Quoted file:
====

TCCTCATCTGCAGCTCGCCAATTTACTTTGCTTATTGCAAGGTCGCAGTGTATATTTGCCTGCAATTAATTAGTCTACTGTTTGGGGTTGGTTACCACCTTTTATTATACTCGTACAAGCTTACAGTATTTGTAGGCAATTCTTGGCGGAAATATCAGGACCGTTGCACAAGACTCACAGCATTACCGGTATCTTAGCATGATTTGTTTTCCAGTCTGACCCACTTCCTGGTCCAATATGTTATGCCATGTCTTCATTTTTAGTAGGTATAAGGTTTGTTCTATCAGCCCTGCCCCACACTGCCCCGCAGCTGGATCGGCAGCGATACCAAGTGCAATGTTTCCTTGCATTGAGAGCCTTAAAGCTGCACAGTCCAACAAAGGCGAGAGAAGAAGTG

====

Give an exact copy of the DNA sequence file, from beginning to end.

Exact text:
TCCTCATCTGCAGCTCGCCAATTTACTTTGCTTATTGCAAGGTCGCAGTGTATATTTGCCTGCAATTAATTAGTCTACTGTTTGGGGTTGGTTACCACCTTTTATTATACTCGTACAAGCTTACAGTATTTGTAGGCAATTCTTGGCGGAAATATCAGGACCGTTGCACAAGACTCACAGCATTACCGGTATCTTAGCATGATTTGTTTTCCAGTCTGACCCACTTCCTGGTCCAATATGTTATGCCATGTCTTCATTTTTAGTAGGTATAAGGTTTGTTCTATCAGCCCTGCCCCACACTGCCCCGCAGCTGGATCGGCAGCGATACCAAGTGCAATGTTTCCTTGCATTGAGAGCCTTAAAGCTGCACAGTCCAACAAAGGCGAGAGAAGAAGTG